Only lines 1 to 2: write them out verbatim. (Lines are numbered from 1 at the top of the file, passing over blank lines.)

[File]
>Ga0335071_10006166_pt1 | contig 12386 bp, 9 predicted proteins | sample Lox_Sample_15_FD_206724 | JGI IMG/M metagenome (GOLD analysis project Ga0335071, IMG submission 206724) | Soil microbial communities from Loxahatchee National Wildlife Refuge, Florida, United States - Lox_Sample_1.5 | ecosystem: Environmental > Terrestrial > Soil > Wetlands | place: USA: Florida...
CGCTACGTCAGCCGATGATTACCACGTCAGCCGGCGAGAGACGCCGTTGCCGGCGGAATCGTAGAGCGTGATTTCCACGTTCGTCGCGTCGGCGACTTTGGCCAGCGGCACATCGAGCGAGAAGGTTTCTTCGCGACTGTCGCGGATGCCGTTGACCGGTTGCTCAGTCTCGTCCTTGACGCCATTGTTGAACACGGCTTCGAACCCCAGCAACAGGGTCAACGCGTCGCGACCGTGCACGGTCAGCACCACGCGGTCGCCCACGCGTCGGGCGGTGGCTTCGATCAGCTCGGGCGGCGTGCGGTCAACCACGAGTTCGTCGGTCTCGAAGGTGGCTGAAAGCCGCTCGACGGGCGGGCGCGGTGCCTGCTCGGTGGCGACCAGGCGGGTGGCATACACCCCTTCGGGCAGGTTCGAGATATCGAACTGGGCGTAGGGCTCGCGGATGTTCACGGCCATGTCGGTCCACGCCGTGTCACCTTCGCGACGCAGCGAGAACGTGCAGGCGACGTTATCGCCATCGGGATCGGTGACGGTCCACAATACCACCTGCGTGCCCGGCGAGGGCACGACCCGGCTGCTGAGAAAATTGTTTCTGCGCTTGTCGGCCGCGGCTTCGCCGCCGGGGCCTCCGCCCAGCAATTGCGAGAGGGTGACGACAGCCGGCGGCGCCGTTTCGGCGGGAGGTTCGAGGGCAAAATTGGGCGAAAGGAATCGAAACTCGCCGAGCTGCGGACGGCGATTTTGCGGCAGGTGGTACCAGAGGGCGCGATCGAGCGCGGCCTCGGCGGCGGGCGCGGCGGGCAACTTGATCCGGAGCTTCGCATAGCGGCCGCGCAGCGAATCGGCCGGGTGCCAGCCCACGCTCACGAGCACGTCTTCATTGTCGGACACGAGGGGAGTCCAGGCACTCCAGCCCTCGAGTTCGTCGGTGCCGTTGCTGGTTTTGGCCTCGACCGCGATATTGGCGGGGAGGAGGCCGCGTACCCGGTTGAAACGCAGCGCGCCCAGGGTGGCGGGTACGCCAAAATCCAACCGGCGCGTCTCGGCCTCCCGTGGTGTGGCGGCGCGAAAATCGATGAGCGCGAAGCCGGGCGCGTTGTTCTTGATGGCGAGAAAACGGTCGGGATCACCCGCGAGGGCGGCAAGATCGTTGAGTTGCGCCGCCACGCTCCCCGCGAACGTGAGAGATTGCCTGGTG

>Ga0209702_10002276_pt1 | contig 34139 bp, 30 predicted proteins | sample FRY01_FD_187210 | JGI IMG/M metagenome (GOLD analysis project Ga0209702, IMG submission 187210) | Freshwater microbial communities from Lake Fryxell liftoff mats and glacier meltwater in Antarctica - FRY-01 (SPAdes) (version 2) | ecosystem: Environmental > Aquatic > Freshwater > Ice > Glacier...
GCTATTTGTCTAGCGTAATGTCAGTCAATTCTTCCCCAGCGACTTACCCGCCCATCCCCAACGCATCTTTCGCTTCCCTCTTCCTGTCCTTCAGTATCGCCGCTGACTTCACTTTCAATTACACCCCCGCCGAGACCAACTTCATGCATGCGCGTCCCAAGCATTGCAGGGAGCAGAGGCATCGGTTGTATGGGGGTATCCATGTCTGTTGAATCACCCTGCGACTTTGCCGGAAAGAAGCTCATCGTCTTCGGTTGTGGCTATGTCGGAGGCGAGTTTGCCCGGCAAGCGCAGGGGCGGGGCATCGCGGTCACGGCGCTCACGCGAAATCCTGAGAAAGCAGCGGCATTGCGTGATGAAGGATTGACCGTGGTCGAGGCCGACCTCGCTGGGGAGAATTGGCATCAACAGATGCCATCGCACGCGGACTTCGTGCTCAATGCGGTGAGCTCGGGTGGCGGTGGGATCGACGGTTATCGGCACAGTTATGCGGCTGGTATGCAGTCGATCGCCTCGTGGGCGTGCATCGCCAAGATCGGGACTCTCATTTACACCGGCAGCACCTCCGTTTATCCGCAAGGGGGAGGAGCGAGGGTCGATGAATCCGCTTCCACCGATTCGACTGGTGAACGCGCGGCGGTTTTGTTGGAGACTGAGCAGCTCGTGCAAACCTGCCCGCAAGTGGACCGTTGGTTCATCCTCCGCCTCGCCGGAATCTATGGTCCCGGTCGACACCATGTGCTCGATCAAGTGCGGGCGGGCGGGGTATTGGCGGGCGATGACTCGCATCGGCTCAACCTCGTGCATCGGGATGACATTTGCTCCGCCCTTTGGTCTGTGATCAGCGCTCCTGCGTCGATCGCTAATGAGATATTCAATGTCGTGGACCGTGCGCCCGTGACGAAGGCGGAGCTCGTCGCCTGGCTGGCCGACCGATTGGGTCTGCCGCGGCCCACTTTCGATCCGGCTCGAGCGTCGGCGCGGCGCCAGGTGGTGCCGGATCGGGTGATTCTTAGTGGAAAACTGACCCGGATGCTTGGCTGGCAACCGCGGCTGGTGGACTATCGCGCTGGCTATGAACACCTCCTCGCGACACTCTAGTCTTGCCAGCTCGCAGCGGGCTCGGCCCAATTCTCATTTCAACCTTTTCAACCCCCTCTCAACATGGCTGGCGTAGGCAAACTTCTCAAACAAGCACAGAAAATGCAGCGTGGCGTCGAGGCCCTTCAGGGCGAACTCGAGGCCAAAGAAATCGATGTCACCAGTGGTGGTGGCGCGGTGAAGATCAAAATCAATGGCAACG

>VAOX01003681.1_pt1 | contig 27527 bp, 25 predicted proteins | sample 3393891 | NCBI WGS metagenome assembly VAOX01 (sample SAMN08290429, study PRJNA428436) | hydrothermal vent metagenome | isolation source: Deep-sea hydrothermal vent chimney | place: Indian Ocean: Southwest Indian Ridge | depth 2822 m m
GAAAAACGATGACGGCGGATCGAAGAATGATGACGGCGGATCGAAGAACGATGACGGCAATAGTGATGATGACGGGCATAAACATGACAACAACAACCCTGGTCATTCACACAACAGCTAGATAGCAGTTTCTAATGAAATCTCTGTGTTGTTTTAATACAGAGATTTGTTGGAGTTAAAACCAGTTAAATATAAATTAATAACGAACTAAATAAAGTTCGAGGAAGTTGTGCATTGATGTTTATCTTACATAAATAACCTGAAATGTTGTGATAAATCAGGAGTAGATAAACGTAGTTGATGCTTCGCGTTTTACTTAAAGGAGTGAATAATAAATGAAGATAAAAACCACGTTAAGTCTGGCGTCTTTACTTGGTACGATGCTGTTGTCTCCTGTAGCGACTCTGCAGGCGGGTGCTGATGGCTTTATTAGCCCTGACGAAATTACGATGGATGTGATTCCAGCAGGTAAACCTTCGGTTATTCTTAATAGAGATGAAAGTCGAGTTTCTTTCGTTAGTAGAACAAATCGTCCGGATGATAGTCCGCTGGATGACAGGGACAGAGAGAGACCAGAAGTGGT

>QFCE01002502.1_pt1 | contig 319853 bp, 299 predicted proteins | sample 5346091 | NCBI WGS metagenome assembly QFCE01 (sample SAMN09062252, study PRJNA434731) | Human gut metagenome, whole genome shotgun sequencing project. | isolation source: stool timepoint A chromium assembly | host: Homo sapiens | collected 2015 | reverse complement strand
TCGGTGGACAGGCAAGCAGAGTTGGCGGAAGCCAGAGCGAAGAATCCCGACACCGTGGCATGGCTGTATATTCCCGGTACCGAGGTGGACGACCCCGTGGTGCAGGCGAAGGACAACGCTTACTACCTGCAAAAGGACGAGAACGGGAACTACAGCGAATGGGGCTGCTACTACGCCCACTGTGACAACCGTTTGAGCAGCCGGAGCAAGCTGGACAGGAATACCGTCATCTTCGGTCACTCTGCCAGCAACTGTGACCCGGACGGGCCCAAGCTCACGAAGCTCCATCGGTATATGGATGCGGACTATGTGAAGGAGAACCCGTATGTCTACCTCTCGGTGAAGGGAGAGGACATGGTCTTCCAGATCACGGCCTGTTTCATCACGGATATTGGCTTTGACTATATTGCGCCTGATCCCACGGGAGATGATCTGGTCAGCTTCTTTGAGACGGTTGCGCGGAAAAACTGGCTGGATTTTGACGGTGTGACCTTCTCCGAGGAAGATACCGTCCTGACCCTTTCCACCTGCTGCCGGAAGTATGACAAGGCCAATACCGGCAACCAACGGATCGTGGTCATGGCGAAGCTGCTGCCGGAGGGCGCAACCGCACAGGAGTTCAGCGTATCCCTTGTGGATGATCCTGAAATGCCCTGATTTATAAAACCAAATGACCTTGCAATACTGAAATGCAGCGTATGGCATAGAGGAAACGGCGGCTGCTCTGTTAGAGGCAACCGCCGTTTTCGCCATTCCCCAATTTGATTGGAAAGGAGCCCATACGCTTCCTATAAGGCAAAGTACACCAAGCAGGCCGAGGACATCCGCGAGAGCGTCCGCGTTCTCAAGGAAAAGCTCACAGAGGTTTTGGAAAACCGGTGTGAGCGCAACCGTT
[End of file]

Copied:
>Ga0335071_10006166_pt1 | contig 12386 bp, 9 predicted proteins | sample Lox_Sample_15_FD_206724 | JGI IMG/M metagenome (GOLD analysis project Ga0335071, IMG submission 206724) | Soil microbial communities from Loxahatchee National Wildlife Refuge, Florida, United States - Lox_Sample_1.5 | ecosystem: Environmental > Terrestrial > Soil > Wetlands | place: USA: Florida...
CGCTACGTCAGCCGATGATTACCACGTCAGCCGGCGAGAGACGCCGTTGCCGGCGGAATCGTAGAGCGTGATTTCCACGTTCGTCGCGTCGGCGACTTTGGCCAGCGGCACATCGAGCGAGAAGGTTTCTTCGCGACTGTCGCGGATGCCGTTGACCGGTTGCTCAGTCTCGTCCTTGACGCCATTGTTGAACACGGCTTCGAACCCCAGCAACAGGGTCAACGCGTCGCGACCGTGCACGGTCAGCACCACGCGGTCGCCCACGCGTCGGGCGGTGGCTTCGATCAGCTCGGGCGGCGTGCGGTCAACCACGAGTTCGTCGGTCTCGAAGGTGGCTGAAAGCCGCTCGACGGGCGGGCGCGGTGCCTGCTCGGTGGCGACCAGGCGGGTGGCATACACCCCTTCGGGCAGGTTCGAGATATCGAACTGGGCGTAGGGCTCGCGGATGTTCACGGCCATGTCGGTCCACGCCGTGTCACCTTCGCGACGCAGCGAGAACGTGCAGGCGACGTTATCGCCATCGGGATCGGTGACGGTCCACAATACCACCTGCGTGCCCGGCGAGGGCACGACCCGGCTGCTGAGAAAATTGTTTCTGCGCTTGTCGGCCGCGGCTTCGCCGCCGGGGCCTCCGCCCAGCAATTGCGAGAGGGTGACGACAGCCGGCGGCGCCGTTTCGGCGGGAGGTTCGAGGGCAAAATTGGGCGAAAGGAATCGAAACTCGCCGAGCTGCGGACGGCGATTTTGCGGCAGGTGGTACCAGAGGGCGCGATCGAGCGCGGCCTCGGCGGCGGGCGCGGCGGGCAACTTGATCCGGAGCTTCGCATAGCGGCCGCGCAGCGAATCGGCCGGGTGCCAGCCCACGCTCACGAGCACGTCTTCATTGTCGGACACGAGGGGAGTCCAGGCACTCCAGCCCTCGAGTTCGTCGGTGCCGTTGCTGGTTTTGGCCTCGACCGCGATATTGGCGGGGAGGAGGCCGCGTACCCGGTTGAAACGCAGCGCGCCCAGGGTGGCGGGTACGCCAAAATCCAACCGGCGCGTCTCGGCCTCCCGTGGTGTGGCGGCGCGAAAATCGATGAGCGCGAAGCCGGGCGCGTTGTTCTTGATGGCGAGAAAACGGTCGGGATCACCCGCGAGGGCGGCAAGATCGTTGAGTTGCGCCGCCACGCTCCCCGCGAACGTGAGAGATTGCCTGGTG